Instructor, Voice


Welcome and thank you for your interest in JMU’s Voice Area Web Site! I want to use this space to tell you about my journey, because this story is evidence that if you want it badly enough, you can find a way. I had always loved singing, I was pretty good at it, but I was clueless about what I was doing. My relative success was hiding something very wrong. After a few years of directing multiple choirs and singing, even speaking became fatiguing and tense; that is when I sought medical advice. I discovered that my speech was in direct contradiction to healthy phonation.

The journey to vocal health seemed long with lots of twists and turns, but after years of inquiry, voice rest, speech therapy and restorative voice lessons, I gradually made my way back. I returned to voice teaching and performance, grounded in my new understanding – an understanding that guides my teaching every day.

What, I thought, is wrong with this picture? Why had it taken me so long? What had I missed in my training? Why did I not “get it right the first time?” And ultimately, what can I do to ensure this does not happen to any of my students? The answers to these questions were many:

* Voice Science was a relatively new field, but now I could use this understanding of science to teach effective, healthy singing.

* Connections between speech and singing were seldom emphasized, but now I could ensure that my students were also speaking well.

* I needed time when “hurry up and get this” was expected, but I could give each student the time and encouragement they might need to get this right.

Thank you for reading my voice story – a story grounded in mistakes, inquiry and complete recovery. I believe that music matters, and I am delighted to be part of the music-making at James Madison University. If voice is your instrument, contact any of the voice faculty here at JMU. We are all committed to providing the best outcomes for our students. We welcome your questions because we all strive to help our students “get it right the first time!”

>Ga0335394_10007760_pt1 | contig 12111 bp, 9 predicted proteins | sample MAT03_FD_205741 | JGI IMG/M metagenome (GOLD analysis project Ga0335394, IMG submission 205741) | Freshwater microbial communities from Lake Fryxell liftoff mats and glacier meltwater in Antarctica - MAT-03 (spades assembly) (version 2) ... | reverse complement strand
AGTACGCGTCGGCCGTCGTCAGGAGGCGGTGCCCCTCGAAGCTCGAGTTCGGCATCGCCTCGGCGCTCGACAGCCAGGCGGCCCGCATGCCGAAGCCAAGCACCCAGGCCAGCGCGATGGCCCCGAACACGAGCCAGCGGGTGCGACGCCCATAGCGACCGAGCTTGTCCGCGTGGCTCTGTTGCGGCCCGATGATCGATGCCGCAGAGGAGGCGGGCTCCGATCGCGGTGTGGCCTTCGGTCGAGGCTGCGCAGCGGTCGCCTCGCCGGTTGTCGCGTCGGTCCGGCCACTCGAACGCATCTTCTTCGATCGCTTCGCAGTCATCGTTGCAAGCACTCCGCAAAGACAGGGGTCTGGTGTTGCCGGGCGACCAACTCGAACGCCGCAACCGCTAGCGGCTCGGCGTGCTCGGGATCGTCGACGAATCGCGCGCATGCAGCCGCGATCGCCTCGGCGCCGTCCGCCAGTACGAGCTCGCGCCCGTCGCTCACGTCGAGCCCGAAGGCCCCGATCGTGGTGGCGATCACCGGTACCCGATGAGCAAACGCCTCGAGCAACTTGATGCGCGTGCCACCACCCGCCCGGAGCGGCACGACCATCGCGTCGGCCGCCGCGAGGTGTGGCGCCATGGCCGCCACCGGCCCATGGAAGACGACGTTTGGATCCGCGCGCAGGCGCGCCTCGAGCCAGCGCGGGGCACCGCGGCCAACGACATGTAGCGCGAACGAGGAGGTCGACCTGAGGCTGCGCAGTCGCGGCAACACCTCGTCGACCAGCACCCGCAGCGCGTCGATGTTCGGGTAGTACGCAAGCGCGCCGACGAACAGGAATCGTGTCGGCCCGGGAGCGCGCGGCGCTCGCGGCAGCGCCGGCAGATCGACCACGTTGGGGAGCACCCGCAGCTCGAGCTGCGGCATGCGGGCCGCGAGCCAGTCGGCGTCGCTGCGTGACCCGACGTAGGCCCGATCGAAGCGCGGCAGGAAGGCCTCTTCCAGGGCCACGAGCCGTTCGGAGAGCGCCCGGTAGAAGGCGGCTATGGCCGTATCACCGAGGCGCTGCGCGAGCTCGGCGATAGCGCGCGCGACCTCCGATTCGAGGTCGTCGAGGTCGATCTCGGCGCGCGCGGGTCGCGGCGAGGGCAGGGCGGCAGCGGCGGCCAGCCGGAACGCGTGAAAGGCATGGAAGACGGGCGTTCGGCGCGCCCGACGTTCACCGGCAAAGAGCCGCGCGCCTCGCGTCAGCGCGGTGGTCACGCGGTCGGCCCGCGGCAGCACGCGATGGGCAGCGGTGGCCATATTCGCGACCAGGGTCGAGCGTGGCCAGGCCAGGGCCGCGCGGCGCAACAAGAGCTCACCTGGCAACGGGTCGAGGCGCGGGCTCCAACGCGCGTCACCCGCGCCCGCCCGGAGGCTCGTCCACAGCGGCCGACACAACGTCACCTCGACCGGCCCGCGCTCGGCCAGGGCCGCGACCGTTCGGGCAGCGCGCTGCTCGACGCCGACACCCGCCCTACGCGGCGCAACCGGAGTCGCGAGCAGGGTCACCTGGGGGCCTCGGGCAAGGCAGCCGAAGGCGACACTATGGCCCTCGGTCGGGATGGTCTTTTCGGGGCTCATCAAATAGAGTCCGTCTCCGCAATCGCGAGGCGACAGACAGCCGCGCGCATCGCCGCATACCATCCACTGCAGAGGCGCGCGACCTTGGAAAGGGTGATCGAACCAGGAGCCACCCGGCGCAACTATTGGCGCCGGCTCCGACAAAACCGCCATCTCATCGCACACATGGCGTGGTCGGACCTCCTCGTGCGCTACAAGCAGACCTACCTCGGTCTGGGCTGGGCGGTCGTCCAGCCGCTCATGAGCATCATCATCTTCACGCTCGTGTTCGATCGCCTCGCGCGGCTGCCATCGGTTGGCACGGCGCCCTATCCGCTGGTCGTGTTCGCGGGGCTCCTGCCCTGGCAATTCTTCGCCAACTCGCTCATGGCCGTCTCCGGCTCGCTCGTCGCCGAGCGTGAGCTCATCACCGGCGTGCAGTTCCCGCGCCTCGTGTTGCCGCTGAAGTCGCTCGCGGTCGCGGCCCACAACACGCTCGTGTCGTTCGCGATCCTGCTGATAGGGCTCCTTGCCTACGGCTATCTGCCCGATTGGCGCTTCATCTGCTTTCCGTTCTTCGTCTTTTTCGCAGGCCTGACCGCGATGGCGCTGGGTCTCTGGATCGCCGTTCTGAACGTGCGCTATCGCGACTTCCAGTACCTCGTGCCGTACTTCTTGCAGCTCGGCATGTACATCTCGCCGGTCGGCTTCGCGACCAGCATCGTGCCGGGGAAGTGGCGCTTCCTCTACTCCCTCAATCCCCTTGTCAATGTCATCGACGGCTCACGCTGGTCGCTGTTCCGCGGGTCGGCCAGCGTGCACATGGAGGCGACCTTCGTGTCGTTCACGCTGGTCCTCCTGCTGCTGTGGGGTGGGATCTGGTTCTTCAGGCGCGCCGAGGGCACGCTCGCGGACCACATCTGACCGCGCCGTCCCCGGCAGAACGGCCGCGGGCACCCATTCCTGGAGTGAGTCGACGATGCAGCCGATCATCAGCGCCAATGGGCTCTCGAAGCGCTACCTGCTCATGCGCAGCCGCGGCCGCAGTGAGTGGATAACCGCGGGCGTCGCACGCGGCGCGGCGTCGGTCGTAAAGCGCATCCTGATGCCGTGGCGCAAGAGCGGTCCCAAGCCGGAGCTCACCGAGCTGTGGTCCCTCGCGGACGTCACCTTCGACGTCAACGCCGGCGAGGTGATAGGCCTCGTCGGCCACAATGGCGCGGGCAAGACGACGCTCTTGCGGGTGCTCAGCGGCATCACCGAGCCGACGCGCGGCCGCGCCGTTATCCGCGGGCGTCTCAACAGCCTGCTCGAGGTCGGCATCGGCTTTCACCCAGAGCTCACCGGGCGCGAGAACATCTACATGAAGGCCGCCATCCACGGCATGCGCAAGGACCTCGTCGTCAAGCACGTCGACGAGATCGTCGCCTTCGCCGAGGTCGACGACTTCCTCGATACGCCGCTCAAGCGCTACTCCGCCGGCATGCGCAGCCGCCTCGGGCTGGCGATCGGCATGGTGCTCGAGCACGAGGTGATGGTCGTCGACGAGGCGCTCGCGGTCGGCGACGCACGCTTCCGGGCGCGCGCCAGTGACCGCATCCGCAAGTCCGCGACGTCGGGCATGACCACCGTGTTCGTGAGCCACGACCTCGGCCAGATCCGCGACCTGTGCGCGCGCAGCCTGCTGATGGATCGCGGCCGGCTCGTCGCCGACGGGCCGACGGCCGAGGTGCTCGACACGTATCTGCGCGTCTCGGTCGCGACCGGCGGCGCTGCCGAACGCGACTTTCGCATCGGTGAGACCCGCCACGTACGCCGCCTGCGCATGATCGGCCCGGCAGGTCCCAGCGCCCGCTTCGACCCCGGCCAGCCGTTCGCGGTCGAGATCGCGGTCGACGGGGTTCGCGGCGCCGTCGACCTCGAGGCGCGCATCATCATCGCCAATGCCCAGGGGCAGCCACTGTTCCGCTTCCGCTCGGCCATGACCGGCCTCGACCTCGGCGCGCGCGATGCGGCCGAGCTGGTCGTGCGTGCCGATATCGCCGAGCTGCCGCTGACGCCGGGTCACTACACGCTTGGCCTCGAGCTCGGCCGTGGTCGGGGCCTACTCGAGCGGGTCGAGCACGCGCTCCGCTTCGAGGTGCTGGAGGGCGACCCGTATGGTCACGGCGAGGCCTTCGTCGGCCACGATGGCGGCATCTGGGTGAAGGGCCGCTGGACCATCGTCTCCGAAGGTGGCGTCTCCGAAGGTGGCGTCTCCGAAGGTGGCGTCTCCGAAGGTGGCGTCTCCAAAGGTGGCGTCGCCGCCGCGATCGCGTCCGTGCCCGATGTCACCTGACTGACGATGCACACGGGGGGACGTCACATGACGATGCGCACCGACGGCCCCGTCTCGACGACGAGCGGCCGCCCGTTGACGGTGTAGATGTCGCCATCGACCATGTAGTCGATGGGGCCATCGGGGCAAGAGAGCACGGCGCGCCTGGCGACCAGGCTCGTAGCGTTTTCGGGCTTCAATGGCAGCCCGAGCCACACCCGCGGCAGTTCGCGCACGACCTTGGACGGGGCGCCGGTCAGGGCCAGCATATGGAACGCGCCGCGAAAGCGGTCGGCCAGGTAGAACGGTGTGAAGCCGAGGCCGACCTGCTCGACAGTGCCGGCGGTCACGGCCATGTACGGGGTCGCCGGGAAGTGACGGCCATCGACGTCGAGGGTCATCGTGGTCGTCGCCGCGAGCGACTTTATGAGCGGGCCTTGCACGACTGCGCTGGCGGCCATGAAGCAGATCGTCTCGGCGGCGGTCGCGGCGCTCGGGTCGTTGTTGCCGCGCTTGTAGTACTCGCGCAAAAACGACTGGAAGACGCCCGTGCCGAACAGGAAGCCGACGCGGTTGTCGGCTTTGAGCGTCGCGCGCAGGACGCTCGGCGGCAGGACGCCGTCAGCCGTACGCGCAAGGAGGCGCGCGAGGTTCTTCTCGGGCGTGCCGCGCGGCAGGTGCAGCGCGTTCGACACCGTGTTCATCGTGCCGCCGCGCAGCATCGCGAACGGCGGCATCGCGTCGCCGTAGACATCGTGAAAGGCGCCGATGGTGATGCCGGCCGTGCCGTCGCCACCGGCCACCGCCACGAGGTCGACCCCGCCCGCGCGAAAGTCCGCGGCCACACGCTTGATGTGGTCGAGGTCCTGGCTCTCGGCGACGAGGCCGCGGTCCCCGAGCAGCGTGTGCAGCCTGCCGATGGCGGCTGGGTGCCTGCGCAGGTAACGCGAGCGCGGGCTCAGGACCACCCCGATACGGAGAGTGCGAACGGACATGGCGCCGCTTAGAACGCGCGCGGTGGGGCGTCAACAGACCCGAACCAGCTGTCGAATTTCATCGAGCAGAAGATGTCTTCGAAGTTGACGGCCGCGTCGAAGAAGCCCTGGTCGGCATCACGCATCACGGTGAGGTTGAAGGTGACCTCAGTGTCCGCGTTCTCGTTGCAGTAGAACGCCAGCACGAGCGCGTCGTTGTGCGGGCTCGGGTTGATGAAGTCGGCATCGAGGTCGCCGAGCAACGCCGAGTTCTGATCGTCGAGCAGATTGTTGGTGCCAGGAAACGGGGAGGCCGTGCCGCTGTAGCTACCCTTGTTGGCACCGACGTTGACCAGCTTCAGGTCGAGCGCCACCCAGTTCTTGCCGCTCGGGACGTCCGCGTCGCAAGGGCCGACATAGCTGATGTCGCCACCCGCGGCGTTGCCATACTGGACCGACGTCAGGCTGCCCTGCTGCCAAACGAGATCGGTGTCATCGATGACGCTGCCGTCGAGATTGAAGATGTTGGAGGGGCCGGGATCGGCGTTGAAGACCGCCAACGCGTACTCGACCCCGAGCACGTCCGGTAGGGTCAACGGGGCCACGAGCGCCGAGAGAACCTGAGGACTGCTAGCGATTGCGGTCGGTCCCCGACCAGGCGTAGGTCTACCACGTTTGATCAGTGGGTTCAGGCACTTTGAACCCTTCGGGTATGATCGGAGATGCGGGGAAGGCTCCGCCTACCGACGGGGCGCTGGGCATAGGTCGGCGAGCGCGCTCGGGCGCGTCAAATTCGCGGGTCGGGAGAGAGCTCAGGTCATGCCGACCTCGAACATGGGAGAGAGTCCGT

Lucy Owen Hoyt, lyric soprano, is an active recitalist, oratorio soloist and teacher of voice, with a passion for French mélodie and life-long vocal health. Her most recent performances include numerous solo recitals in the greater Shenandoah Valley area and in the Carolinas, as well as a solo recital for the Edinburgh Festival-Fringe in Scotland. Her oratorio roles include Gabriel in Haydn's Creation, the Brahms' Requiem, Mendelssohn's Elijah, Handel's Messiah, Rutter's Requiem, Britten's Ceremony of Carols, and Jonathan Willcocks’ Magnificat. In addition to degrees from Westminster Choir College and James Madison University, Hoyt has a Doctor of Musical Arts degree in Vocal Performance from The University of North Carolina at Greensboro. Dr. Hoyt has a special interest and expertise in vocal rehabilitation, which she pursued in advanced studies with Ingo Titze and Katherine Verdolini at the National Center for Voice and Speech. She has presented on the topics of “Vocology: Strategies for Improving Our Voice Teaching" and "Between the Lessons: Teaching Our Students to Teach Themselves" for the

National Association of Teachers of Singing (NATS). Previous voice teachers include Helen Kemp, Sally Lance, LaVerne Roberts, and Robert Bracey with vocal coaching from Margaret Harshaw, Martin Katz, John Wustman, and Elizabeth Daniels. Previously, Dr. Hoyt has served on the faculties of Campbell University, Bridgewater College and Shenandoah Conservatory where she taught undergraduate and graduate Vocal Literature and Diction classes. Dr. Hoyt has served on the Executive Board of the Virginia Chapter of NATS, is currently the advisor of JMU’s Student Chapter of NATS (JMU-SNATS), and is a member of The Voice Foundation.

Voice Professors and Instructors

Jo-Anne van der Vat-Chromy

Jo-Anne van der Vat-Chromy
Associate Professor, Director of Choral Activities, Coordinator of Voice Area
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Bryce Hayes

W. Bryce Hayes
Associate Professor, Associate Director of Choral Activities
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Don Rierson
Associate Professor, Director of Opera and Music Theatre
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